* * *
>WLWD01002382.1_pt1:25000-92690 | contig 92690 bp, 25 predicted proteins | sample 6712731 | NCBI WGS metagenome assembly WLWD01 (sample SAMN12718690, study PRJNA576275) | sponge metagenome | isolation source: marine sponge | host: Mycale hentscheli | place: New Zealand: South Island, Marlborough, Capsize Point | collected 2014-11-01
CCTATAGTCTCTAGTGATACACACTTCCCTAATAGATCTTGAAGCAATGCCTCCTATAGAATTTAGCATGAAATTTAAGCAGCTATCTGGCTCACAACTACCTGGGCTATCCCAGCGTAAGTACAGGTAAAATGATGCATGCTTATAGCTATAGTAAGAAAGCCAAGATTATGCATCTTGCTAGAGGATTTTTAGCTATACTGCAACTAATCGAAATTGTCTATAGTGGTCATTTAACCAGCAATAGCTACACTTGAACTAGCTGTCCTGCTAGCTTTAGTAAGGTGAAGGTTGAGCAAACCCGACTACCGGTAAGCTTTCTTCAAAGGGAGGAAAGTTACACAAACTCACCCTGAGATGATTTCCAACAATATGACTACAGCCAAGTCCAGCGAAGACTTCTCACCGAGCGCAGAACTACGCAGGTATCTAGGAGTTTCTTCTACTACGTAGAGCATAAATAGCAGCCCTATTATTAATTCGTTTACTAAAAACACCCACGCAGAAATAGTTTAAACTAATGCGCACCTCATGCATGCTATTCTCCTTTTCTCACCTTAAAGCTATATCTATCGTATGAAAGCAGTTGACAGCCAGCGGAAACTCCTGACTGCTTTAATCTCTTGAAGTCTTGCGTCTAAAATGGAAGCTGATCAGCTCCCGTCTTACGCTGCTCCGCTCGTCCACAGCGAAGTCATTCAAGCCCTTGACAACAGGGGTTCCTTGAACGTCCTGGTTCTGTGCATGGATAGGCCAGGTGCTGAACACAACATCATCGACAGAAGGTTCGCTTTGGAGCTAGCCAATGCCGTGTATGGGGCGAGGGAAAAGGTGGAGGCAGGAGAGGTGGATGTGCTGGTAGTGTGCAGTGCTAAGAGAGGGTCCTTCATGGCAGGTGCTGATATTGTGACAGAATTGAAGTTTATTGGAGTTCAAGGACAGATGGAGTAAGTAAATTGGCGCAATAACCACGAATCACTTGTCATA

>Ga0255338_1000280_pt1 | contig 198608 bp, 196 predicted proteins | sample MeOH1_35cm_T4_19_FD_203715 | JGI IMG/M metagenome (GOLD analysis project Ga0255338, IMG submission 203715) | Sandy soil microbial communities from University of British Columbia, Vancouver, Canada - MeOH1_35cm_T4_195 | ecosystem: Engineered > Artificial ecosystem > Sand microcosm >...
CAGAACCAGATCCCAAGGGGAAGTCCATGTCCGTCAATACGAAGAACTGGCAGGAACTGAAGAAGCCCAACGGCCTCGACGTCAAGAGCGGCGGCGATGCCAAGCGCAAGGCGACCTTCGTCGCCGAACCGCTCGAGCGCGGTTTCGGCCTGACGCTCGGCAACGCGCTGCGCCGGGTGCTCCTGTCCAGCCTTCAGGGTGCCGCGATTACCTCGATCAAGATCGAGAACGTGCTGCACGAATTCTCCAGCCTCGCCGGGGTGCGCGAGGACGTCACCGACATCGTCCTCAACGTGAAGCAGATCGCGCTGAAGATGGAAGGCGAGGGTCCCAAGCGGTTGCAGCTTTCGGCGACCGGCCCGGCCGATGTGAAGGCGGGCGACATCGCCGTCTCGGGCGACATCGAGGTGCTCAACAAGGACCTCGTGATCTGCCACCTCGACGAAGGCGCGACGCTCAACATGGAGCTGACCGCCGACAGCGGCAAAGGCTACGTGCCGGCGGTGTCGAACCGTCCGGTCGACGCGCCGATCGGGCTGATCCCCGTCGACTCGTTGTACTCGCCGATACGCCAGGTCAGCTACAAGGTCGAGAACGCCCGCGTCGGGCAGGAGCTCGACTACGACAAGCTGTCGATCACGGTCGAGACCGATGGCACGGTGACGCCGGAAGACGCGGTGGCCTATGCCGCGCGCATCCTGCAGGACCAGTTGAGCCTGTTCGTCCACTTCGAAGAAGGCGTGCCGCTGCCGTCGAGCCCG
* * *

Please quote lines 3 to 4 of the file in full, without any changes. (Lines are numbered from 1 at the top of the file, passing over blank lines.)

>Ga0255338_1000280_pt1 | contig 198608 bp, 196 predicted proteins | sample MeOH1_35cm_T4_19_FD_203715 | JGI IMG/M metagenome (GOLD analysis project Ga0255338, IMG submission 203715) | Sandy soil microbial communities from University of British Columbia, Vancouver, Canada - MeOH1_35cm_T4_195 | ecosystem: Engineered > Artificial ecosystem > Sand microcosm >...
CAGAACCAGATCCCAAGGGGAAGTCCATGTCCGTCAATACGAAGAACTGGCAGGAACTGAAGAAGCCCAACGGCCTCGACGTCAAGAGCGGCGGCGATGCCAAGCGCAAGGCGACCTTCGTCGCCGAACCGCTCGAGCGCGGTTTCGGCCTGACGCTCGGCAACGCGCTGCGCCGGGTGCTCCTGTCCAGCCTTCAGGGTGCCGCGATTACCTCGATCAAGATCGAGAACGTGCTGCACGAATTCTCCAGCCTCGCCGGGGTGCGCGAGGACGTCACCGACATCGTCCTCAACGTGAAGCAGATCGCGCTGAAGATGGAAGGCGAGGGTCCCAAGCGGTTGCAGCTTTCGGCGACCGGCCCGGCCGATGTGAAGGCGGGCGACATCGCCGTCTCGGGCGACATCGAGGTGCTCAACAAGGACCTCGTGATCTGCCACCTCGACGAAGGCGCGACGCTCAACATGGAGCTGACCGCCGACAGCGGCAAAGGCTACGTGCCGGCGGTGTCGAACCGTCCGGTCGACGCGCCGATCGGGCTGATCCCCGTCGACTCGTTGTACTCGCCGATACGCCAGGTCAGCTACAAGGTCGAGAACGCCCGCGTCGGGCAGGAGCTCGACTACGACAAGCTGTCGATCACGGTCGAGACCGATGGCACGGTGACGCCGGAAGACGCGGTGGCCTATGCCGCGCGCATCCTGCAGGACCAGTTGAGCCTGTTCGTCCACTTCGAAGAAGGCGTGCCGCTGCCGTCGAGCCCG